I’ve messed around with a few PDF database/organizing software products in the past and none of them met my requirements, until the recently updated release of Yep. Yep is software that is only OSX (Mac) (I switched to a Mac because of the software that is available!) compatible and costs $34 USD for the full version. There is a free trial version though! In my opinion it’s totally worth the $34.

    Awesome features of Yep: you can tag articles and write a summary of them (however long you want), then you can search those tags and summaries to find what you need. This makes future referencing of articles for papers, etc. super easy.
    Downfalls: only for OSX & the files have to be in PDF format (but the Mac has software that comes with it to allow you to convert to PDF easily).

    For this design anthropology course we had to write an annotated bibliography of each article. So from week 1 I would read an article, write the annotated bibliography, then pull up the PDF in Yep, tag it with the appropriate tags and copy & past the bibliography into the description field. I use broad tags such as “history”, “introduction”, “methods”, “case studies”, “theory+analysis”, & “theory+approach”. I also use more specific tags i.e., “PD”, “CSCW”, “semiotics”, “McCracken”, “IDEO”, & “Wasson”.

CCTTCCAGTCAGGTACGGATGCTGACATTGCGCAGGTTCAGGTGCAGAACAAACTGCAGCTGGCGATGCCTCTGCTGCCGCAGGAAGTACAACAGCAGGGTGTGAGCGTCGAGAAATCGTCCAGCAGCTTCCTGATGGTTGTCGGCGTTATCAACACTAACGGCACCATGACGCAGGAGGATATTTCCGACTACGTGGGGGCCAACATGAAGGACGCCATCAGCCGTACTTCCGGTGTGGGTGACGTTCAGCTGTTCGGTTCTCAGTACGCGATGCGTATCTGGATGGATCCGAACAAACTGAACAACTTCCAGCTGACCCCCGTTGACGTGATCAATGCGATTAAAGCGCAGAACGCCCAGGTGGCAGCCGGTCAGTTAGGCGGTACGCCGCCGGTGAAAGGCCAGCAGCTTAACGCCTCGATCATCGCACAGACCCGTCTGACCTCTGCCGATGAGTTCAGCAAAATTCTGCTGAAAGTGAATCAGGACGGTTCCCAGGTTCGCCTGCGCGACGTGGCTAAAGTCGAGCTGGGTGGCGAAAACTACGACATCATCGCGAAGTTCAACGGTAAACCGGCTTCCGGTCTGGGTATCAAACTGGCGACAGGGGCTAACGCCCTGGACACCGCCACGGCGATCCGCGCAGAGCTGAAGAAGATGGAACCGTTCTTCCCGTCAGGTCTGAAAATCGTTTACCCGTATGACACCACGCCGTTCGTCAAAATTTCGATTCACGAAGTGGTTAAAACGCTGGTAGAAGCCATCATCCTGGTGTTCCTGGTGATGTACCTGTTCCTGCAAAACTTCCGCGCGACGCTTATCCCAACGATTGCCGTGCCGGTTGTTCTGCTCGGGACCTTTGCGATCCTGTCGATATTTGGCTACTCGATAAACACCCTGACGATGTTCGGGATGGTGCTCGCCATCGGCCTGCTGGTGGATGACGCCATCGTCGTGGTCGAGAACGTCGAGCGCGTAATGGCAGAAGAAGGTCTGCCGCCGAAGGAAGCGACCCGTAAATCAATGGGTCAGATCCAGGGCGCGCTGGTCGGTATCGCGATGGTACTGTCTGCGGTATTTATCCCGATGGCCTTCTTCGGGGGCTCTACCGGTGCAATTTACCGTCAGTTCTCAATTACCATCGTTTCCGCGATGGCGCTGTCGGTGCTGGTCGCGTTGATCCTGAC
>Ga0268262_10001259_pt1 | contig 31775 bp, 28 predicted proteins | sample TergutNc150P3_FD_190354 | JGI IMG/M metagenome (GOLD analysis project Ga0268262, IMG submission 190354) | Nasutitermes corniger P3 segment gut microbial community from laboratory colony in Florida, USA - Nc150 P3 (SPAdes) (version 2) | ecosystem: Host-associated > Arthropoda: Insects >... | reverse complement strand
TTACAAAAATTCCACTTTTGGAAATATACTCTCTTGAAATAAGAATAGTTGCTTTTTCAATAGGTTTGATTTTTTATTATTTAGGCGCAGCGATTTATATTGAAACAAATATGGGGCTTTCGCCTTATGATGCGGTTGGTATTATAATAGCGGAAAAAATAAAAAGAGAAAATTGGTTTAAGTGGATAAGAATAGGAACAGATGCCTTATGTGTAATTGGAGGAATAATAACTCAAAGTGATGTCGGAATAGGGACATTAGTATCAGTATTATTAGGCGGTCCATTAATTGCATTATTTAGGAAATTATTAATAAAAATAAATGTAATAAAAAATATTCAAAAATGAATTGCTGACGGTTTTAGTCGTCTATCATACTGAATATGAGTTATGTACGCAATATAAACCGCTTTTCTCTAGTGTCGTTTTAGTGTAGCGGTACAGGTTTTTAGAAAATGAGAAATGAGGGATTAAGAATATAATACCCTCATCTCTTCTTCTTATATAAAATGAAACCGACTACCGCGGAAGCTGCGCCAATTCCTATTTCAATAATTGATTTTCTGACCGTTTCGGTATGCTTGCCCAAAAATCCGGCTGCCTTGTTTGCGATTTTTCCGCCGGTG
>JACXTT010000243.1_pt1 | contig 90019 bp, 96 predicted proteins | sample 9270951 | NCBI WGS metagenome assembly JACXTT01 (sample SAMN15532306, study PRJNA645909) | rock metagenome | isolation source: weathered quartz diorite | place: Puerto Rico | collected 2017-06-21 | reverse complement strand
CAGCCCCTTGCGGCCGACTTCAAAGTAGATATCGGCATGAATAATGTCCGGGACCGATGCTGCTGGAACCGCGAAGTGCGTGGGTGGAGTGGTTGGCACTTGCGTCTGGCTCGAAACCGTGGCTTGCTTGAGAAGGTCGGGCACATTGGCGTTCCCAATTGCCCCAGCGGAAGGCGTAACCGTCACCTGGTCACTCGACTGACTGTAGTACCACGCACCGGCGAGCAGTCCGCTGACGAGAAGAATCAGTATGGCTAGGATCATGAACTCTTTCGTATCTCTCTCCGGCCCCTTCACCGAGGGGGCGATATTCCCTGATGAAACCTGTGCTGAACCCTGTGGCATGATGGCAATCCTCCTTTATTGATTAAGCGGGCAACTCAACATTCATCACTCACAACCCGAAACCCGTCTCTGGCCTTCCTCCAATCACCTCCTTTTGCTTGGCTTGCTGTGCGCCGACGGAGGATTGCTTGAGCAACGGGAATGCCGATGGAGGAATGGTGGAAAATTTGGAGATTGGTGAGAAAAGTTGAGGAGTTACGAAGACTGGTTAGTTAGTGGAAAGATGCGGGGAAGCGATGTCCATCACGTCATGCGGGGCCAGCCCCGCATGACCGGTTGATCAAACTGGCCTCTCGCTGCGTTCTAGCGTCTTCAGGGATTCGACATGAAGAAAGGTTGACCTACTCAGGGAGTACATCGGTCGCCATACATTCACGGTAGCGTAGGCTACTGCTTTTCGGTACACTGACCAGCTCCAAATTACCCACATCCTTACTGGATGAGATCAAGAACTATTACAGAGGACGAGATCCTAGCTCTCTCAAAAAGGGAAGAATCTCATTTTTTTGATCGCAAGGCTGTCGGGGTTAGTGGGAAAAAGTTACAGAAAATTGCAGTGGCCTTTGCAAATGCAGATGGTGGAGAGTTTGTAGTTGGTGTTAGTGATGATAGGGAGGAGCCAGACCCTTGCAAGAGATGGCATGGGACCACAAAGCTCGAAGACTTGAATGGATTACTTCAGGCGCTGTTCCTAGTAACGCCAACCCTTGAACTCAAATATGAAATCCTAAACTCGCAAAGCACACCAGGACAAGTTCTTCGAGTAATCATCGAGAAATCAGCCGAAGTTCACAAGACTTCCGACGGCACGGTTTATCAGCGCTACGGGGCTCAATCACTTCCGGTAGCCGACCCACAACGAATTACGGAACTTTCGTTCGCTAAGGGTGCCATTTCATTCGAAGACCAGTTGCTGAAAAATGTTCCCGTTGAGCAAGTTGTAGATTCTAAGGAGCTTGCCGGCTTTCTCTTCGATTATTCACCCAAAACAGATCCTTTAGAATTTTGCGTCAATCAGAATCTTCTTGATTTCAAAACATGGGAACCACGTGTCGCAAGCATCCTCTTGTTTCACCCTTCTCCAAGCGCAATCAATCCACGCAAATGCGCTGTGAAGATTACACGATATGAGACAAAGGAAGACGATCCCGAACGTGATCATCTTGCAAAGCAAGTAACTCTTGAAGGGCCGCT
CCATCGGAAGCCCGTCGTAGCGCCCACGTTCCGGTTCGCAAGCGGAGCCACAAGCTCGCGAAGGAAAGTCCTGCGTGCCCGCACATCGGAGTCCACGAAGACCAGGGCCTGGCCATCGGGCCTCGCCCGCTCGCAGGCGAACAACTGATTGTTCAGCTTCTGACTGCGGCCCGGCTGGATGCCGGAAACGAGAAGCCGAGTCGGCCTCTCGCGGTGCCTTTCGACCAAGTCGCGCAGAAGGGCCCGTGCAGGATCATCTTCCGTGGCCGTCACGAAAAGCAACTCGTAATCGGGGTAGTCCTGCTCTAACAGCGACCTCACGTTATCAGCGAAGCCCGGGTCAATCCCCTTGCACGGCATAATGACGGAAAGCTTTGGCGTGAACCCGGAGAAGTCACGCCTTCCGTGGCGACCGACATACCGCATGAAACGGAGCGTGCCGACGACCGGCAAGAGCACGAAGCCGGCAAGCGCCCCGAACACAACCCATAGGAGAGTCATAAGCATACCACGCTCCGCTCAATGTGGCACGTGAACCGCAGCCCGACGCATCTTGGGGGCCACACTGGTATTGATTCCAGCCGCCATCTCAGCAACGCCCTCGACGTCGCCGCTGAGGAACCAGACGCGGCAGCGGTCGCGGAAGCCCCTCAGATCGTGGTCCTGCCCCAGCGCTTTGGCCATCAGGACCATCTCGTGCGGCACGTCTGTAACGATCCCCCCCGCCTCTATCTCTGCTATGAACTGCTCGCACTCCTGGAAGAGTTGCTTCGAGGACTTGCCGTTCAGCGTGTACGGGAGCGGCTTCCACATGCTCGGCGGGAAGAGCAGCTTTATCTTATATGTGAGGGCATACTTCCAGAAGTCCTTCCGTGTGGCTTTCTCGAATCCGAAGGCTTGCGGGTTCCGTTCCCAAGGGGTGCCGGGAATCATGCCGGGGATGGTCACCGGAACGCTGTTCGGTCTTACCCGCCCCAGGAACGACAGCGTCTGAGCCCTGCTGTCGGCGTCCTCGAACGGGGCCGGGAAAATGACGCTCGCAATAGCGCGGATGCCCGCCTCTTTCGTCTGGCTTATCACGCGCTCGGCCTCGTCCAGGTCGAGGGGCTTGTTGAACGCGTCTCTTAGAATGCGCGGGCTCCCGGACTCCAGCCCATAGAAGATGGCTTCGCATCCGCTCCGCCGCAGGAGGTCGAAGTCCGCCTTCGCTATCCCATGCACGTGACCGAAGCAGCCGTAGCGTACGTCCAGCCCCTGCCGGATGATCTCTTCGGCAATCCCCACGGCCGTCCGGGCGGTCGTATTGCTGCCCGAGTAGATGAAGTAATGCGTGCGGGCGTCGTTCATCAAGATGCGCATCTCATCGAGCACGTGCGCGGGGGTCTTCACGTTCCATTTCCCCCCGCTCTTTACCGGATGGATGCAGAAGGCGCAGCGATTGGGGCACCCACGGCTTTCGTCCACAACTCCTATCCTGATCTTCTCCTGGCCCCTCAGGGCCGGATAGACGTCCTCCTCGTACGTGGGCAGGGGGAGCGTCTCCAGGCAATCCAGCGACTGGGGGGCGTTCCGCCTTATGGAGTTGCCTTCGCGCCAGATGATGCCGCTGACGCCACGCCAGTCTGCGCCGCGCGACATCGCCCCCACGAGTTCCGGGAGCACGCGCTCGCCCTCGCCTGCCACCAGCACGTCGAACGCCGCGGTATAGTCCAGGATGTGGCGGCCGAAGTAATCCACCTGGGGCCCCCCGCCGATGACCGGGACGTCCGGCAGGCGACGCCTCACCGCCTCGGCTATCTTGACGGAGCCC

I’m currently in the process of outlining my paper for design anthropology. It will be about 10 pages long and cover “what is design anthropology”, “history of design anthro”, “common methods”, “common theories of approach”, “common theories of analysis”, “how design anthro is different from academic anthro”, “how design anthro is beneficial to design” and the “pro’s and con’s of design anthro”. If this seems like a lot of topics, it is, but each topic will only have about half a page or so. For each topic I use the search feature on Yep to see which articles I should work from. As I write I’m realizing which tags should be added or removed from certain articles and adjusting accordingly. Yep is making the process of writing a paper that references 40 articles super, duper easy!

    I love the new version of Yep so much that I’ve gone back through my old PDFs and tagged them too. Maintaining the PDFs once a week this summer (adding them, tagging them, & writing the description) was so easy that I will continue this process moving forward.